7. The insurer’s investigation revealed that the insured-deceased had substantial life insurance coverage from other companies, which was not disclosed in his application forms.
  8. The insurer concluded that the non-disclosure affected their underwriting decision, and as a result, repudiated the claims based on the principle of utmost good faith.
  9. Aggrieved by the repudiation, the complainant filed a consumer complaint with the District Commission at Vijaywada.
  10. The District Commission ruled in favour of the complainant, stating that there was no documentary evidence to prove the insured-deceased had other policies. They found a deficiency in service by the insurer and ordered them to pay Rs. 7,50,000 and Rs. 9,60,000 with 6% interest from the date of claim rejection, along with costs of Rs. 2000.
  11. The insurer appealed to the State Consumer Forum, which dismissed the appeal. The State Commission found no material evidence of suppressed information and ruled that non-disclosure of other policies did not constitute suppression of material facts, upholding the District Commission’s decision.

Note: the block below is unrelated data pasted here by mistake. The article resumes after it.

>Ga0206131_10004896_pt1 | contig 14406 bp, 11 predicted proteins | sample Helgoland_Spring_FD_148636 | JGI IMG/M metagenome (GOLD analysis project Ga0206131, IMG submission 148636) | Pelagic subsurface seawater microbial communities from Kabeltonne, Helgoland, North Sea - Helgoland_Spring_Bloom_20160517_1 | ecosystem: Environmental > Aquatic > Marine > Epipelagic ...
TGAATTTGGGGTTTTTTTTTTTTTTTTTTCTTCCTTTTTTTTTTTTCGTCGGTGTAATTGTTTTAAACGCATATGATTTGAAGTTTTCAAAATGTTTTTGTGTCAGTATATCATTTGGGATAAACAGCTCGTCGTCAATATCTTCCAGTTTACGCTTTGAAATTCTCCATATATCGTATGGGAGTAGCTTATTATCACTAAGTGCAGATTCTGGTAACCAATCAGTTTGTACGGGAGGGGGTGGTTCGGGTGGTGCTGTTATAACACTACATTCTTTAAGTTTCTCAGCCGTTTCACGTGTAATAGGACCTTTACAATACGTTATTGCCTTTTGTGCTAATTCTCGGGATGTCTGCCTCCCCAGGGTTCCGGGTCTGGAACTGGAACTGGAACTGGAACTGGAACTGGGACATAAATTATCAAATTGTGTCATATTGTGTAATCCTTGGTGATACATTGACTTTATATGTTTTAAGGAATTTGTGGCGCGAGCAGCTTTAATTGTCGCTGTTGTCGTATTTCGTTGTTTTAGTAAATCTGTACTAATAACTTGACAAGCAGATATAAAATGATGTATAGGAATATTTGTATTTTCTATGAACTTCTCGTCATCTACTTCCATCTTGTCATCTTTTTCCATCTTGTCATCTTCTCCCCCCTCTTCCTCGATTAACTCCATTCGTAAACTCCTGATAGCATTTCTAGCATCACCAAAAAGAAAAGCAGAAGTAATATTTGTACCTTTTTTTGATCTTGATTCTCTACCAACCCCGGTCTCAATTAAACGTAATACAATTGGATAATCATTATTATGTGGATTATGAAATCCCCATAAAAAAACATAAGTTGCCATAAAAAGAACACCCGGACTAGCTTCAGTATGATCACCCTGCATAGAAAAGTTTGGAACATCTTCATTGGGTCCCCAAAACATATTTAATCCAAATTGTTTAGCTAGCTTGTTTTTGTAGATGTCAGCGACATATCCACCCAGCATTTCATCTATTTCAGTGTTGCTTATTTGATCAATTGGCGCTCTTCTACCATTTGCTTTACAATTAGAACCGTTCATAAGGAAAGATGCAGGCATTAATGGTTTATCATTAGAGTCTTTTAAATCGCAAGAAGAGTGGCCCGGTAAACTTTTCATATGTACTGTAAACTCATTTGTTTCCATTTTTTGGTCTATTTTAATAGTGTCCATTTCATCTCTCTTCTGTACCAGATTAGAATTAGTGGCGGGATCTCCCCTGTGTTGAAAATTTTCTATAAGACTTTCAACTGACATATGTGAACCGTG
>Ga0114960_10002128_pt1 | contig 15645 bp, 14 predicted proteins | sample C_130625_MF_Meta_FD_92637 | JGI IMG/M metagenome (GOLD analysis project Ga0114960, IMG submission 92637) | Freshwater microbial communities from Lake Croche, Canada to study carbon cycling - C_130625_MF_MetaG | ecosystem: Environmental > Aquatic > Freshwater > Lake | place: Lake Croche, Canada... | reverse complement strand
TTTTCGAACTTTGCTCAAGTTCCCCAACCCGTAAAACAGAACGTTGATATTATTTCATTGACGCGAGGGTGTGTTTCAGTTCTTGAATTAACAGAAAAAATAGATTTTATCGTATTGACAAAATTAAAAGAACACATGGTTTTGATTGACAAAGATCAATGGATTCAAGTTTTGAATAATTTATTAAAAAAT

12. The insurer then filed a revision petition with the NCDRC, which agreed with the insurer. The NCDRC found that the insured-deceased had indeed withheld information about other insurance policies.
  13. The NCDRC relied on a Supreme Court judgment which upheld repudiation of claims for non-disclosure of existing policies. Consequently, the NCDRC allowed the insurer’s revision petition and dismissed the consumer complaint.
  14. The complainant has now filed a Special Leave Petition against the NCDRC’s judgment.


  1. Whether the insurance company’s repudiation of the claim was justified based on the non-disclosure of information regarding existing life insurance policies by the insured-deceased.
  2. Whether the insured’s non-disclosure of existing life insurance policies constitutes a material suppression of facts.